I'm going to go out on a limb here. I've watched a lot of television in my life, logging in more hours than I'd ever want to count. And I have to go back to the debut of Twin Peaks to find a pilot episode that excited me more than the one that aired tonight for Pushing Daisies. The show has a distinctive narrative and visual style that melds the best qualities of its creative team, writer Bryan Fuller and director Barry Sonnenfeld, and it's darkly funny and quirky without being precious.
The premise alone is odd enough. Young Ned (Lee Pace) discovers that he can bring dead things to life with just one touch, but he tragically discovers some drawbacks to the power: a second touch will cause the revived person to irrevocably die, and if the deceased is revived for more than one minute, someone within the general proximity will die in his or her place. Ned runs a bakery called "The Pie Hole," and uses his powers to revive dead fruit for his pies. On the side, he also works with a private detective (Chi McBride) to investigate murders by reviving corpses and asking who their murderers were.
The opening episode does a great job of being a self-contained story while also setting up the status quo well, with a cast of goofy characters and a nice promise of ongoing romantic tension, as Ned revives his dead first love, Charlotte, in order to investigate her murder. Bryan Fuller has found an excellent way to avoid the shark-jumping problem that plagues most series based on romantic tension: if Charlotte and Ned touch, she goes back to being dead.
Though there isn't anything like this on television, it's hard to call it unique. As the review in today's New York Times noted, this series owes a lot to the film Amelie, especially in its quirky tone, visual style, and use of voice-over narration. However, it also feels very much like a work of its creators. It has the same dark humor as Fuller's Dead Like Me, and director Barry Sonnenfeld's visual style creates a bright, colorful, and distinctive world for this series in a way similar to what he created for the Addams Family movies (though not so bright and colorful there, of course).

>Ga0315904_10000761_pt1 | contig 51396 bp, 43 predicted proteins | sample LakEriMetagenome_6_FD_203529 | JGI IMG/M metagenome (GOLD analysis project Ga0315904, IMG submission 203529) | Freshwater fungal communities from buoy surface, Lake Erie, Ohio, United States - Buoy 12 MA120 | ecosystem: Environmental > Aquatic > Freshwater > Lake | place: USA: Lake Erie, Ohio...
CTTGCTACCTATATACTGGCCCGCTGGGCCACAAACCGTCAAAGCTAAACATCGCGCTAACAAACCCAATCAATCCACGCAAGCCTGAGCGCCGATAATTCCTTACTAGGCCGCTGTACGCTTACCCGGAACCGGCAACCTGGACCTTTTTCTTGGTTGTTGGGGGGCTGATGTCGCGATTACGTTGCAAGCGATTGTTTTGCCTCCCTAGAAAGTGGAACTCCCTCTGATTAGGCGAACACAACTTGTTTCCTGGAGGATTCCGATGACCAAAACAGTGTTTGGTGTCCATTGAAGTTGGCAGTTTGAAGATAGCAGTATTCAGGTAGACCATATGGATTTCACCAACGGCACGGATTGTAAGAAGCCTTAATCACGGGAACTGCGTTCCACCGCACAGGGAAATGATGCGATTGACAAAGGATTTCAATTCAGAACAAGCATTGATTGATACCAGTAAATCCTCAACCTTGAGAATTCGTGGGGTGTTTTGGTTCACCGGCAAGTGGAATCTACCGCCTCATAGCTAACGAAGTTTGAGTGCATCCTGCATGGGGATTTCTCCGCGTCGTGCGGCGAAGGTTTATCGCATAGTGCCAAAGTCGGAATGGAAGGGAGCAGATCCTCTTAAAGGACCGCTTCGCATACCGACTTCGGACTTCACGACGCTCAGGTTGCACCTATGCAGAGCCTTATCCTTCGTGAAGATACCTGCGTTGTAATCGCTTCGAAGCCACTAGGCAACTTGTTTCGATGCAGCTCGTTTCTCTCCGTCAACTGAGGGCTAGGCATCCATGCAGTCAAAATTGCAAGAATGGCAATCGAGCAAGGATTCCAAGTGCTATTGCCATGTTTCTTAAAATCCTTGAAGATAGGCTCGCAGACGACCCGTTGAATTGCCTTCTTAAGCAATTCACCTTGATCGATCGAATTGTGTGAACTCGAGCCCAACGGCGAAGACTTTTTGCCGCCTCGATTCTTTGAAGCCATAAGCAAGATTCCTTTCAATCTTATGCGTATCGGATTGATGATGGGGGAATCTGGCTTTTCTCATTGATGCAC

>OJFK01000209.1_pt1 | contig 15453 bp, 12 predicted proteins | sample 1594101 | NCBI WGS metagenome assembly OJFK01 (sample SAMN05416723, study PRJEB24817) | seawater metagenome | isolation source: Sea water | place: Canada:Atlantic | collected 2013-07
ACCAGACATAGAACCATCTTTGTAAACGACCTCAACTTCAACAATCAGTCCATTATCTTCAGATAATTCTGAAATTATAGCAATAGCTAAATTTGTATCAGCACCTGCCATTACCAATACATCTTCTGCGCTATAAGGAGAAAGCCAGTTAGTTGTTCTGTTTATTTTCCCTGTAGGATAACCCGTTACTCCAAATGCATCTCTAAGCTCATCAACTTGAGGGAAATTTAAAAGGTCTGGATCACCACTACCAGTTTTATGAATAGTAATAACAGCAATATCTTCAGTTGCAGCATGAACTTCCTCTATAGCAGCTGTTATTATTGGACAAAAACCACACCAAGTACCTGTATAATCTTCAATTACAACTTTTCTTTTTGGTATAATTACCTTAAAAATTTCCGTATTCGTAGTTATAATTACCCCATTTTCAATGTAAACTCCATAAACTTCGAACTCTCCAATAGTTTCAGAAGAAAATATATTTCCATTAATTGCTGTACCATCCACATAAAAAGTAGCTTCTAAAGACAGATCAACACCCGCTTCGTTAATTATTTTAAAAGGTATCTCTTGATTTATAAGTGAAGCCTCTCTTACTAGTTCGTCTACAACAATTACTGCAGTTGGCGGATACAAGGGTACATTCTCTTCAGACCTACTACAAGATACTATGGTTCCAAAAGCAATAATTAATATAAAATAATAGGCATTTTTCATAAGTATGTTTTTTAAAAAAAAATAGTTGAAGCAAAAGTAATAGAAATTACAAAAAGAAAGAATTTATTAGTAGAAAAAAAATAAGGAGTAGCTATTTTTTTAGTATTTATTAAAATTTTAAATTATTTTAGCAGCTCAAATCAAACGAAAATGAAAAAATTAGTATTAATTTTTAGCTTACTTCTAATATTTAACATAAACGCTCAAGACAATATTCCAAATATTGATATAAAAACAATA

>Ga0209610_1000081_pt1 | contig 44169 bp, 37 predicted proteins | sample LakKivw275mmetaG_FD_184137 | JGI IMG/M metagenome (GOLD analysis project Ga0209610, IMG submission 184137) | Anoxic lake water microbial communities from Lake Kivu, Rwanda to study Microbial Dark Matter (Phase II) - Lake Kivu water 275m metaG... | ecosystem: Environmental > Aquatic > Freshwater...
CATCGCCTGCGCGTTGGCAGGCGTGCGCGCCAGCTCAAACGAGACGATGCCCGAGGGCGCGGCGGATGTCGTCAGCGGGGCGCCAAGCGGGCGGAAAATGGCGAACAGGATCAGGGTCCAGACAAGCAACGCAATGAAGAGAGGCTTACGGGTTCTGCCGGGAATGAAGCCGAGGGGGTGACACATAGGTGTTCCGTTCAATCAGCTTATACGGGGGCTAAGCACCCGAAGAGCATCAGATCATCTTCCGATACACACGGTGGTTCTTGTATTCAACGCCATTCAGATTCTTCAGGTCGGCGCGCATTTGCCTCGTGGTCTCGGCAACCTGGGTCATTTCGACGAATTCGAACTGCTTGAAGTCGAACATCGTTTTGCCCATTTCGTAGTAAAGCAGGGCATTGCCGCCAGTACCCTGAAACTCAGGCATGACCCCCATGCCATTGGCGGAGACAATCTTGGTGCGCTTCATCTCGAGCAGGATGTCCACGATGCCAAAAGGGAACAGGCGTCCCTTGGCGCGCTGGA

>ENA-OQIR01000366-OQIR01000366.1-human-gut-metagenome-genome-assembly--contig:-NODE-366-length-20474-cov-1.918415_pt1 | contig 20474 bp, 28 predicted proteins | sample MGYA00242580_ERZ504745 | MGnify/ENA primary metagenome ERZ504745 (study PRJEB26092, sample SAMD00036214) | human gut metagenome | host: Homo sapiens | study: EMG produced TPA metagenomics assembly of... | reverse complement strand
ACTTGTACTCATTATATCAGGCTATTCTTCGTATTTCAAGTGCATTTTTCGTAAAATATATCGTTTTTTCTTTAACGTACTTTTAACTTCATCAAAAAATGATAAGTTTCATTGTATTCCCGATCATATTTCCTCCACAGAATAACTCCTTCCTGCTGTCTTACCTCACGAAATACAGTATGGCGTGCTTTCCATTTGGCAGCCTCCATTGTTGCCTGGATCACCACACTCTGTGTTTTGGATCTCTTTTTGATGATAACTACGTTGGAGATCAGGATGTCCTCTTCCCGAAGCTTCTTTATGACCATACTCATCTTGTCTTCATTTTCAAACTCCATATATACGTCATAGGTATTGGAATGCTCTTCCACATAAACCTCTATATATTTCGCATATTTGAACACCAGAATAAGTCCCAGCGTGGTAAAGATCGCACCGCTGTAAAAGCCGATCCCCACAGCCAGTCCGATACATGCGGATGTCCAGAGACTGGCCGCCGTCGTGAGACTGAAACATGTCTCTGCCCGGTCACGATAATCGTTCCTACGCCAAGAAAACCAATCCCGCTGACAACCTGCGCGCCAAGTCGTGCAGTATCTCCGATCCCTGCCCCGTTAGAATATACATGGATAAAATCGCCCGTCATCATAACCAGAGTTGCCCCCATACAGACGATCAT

I hope this series manages to live up to the potential of its pilot. And I don't want to be pessimistic, but I also hope the series gets a chance to live up to its potential. As a smart, dark comedy set just slightly outside of reality, it may be a hard sell to a general audience, but it has all the markings of a cult hit. It would be great if ABC allowed this series to find its niche audience and then would be satisfied with that, but I think that amounts to wishful thinking. At best, word of mouth will spread enough to give this series a vocal following that will keep it afloat for a while.
The website for the show also features a promotional comic that appears to be put together by Wildstorm. The comic was written by series creator Bryan Fuller and drawn by both Zach Howard and Cameron Stewart.
ABC hasn't put the pilot episode up on its site yet, but hopefully they will so that people who missed tonight's episode can check it out. I saw very little publicity for the series, and I only watched because of the positive New York Times review, but I hope the positive response draws some extra support from the network.